West African court dismisses Niger junta’s sanctions challenge

By Camillus Eboh

ABUJA (Reuters) – A West African court on Thursday dismissed a case by Niger’s military junta that sought to lift a raft of sanctions imposed by the regional ECOWAS bloc on the country after a July coup.

Soldiers from the Nigerien presidential guard detained President Mohamed Bazoum on July 26 and went on to set up what they called a transitional government, one of a series of recent coups in West Africa’s Sahel region.

That transitional government had told the Abuja-based ECOWAS Community Court of Justice that the sanctions, which included border closures by Niger’s neighbours and a cut in power supplies by Nigeria, had led to a shortage of medicines and food, causing hardships.

But the court dismissed the case saying the junta was not qualified to launch a case on Niger’s behalf.

“The military junta is not a recognised government and is not a member of the ECOWAS state and therefore lacks the locus to institute this action. The case is hereby dismissed”, Justice Dupe Atoki ruled.

The government set up by the junta said in October it had cut its planned spending for 2023 by 40% because of sanctions imposed after the July military power grab, further hobbling the economy in one of the world’s poorest countries.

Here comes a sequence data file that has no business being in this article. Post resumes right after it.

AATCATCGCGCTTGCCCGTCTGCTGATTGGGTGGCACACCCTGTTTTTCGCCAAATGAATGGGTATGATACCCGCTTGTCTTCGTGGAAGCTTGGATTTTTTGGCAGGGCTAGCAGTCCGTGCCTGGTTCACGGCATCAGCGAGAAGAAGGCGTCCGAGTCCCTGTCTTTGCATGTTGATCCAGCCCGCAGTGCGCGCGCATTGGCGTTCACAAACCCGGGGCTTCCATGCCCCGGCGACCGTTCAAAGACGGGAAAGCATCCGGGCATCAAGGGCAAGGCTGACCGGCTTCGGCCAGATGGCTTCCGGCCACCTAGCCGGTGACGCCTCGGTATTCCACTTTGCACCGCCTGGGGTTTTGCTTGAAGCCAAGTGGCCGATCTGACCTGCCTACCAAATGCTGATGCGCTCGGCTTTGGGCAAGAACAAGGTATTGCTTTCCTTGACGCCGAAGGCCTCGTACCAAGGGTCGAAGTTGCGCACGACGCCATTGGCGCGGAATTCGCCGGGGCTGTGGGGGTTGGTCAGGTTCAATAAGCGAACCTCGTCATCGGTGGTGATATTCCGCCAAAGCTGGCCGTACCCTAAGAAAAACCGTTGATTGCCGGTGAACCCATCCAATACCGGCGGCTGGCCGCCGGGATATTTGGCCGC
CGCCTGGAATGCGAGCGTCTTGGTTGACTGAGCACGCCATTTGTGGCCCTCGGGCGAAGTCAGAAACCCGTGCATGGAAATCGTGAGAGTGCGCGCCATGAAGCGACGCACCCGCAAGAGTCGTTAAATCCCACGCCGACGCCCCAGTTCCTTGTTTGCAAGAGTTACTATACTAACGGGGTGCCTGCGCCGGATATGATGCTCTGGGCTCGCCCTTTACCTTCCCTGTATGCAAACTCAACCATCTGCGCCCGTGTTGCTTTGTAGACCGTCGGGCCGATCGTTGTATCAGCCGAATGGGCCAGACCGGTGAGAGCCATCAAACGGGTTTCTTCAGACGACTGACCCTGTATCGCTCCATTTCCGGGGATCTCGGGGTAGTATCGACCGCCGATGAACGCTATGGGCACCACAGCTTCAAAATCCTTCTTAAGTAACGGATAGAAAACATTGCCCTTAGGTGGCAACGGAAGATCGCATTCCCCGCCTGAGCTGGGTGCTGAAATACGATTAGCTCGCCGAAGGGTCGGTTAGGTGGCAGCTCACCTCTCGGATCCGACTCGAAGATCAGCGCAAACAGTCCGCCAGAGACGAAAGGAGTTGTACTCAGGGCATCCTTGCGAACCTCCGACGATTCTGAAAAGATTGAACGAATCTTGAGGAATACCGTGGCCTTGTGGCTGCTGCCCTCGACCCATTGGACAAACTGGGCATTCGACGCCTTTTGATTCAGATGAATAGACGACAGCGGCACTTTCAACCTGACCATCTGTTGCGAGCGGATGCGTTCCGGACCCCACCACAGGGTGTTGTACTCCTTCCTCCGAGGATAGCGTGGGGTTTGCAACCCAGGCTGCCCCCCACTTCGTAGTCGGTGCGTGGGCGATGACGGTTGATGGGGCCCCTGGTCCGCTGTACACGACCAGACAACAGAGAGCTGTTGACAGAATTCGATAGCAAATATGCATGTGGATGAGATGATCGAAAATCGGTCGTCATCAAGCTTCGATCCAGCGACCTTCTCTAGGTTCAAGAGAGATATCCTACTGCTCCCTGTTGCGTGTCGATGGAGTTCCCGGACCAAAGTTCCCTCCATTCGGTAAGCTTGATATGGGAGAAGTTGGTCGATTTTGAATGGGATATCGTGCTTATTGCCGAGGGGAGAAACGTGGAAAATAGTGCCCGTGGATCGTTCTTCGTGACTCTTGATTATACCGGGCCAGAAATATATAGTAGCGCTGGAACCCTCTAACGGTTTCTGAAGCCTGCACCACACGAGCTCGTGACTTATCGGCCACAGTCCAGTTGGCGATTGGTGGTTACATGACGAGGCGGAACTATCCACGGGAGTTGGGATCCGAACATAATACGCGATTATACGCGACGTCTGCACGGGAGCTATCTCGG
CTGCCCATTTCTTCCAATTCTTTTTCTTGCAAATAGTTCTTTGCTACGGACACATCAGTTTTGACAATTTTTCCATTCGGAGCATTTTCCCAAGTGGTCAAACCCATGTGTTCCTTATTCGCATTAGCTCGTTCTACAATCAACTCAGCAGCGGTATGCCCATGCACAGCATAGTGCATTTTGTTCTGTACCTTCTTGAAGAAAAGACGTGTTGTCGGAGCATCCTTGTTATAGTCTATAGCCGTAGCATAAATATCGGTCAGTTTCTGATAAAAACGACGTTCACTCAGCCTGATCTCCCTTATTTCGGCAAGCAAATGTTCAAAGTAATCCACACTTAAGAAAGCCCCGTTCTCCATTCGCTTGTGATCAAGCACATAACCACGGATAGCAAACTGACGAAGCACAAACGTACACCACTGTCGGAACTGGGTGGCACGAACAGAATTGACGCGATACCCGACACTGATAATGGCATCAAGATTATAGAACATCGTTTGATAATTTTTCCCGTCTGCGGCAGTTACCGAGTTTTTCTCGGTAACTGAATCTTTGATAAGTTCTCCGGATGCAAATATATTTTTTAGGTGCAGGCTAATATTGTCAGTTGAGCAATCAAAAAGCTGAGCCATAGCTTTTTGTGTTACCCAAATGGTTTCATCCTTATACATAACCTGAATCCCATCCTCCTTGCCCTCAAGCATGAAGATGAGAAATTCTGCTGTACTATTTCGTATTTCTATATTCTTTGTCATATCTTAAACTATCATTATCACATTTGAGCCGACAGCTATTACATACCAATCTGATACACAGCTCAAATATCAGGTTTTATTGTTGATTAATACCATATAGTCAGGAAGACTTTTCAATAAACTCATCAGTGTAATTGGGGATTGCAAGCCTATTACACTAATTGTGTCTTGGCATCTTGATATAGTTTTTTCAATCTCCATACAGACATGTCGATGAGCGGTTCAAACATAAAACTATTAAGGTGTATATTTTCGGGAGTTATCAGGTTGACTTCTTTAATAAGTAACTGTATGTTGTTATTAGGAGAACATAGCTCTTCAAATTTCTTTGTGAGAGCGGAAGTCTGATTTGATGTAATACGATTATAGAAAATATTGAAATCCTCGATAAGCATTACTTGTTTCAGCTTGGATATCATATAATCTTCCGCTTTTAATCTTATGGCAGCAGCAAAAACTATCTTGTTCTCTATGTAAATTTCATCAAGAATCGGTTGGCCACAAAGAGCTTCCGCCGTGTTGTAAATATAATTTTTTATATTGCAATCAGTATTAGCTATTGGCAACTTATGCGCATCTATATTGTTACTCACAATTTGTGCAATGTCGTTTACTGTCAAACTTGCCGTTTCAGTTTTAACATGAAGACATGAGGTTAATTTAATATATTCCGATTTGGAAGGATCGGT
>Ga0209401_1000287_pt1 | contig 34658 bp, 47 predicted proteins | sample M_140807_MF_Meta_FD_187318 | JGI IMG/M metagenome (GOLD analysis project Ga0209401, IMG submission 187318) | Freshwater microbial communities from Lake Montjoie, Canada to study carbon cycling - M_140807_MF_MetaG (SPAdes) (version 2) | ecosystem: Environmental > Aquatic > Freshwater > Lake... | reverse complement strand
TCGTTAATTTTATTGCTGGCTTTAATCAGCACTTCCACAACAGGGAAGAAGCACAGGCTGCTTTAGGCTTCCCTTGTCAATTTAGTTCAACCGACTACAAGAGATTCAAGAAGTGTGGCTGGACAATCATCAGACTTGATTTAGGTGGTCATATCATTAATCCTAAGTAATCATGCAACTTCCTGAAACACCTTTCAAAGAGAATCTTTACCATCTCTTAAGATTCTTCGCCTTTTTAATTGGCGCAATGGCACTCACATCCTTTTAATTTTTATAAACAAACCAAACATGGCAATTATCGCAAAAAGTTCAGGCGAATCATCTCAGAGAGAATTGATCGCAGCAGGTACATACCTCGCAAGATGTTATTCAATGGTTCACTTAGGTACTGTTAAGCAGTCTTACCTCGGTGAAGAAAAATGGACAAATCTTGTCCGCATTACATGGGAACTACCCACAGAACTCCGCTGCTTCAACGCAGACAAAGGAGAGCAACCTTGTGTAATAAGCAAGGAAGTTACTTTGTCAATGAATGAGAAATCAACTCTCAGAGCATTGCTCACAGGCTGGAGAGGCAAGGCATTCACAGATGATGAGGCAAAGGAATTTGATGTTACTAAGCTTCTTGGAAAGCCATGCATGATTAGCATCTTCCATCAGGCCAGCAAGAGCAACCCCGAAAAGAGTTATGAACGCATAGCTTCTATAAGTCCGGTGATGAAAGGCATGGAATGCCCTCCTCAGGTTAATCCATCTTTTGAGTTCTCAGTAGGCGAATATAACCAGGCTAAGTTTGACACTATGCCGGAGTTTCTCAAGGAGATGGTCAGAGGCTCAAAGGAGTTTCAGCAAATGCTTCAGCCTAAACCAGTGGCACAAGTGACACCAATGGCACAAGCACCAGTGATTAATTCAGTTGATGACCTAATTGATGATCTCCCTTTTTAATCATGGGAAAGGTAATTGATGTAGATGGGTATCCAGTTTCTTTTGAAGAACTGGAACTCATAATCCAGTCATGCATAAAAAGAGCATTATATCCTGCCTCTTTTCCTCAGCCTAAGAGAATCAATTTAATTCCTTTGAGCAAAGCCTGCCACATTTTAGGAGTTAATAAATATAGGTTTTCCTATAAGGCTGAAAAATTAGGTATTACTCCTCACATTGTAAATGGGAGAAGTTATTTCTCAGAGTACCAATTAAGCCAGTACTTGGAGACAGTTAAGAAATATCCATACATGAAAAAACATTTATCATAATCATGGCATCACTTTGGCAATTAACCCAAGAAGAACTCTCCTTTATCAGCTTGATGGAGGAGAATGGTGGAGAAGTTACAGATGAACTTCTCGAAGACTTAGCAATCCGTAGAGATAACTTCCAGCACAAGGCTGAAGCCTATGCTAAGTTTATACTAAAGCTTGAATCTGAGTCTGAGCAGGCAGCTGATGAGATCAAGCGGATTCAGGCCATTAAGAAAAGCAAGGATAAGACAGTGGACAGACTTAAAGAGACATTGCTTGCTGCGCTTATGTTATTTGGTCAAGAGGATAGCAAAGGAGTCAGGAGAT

Niger had been a key partner for Western countries, including the United States, in the fight against Islamist insurgents who have killed thousands of people and displaced millions more.

But the junta has since revoked security pacts with the European Union and former colonial power France, and terminated two treaties with France for cooperation and administrative assistance in tax matters.

ECOWAS leaders are set to meet in Abuja on Sunday for an annual summit which is expected to review the situation in Niger.

(Reporting by Camillus Eboh, writing by MacDonald Dzirutwe, editing by Andrew Heavens)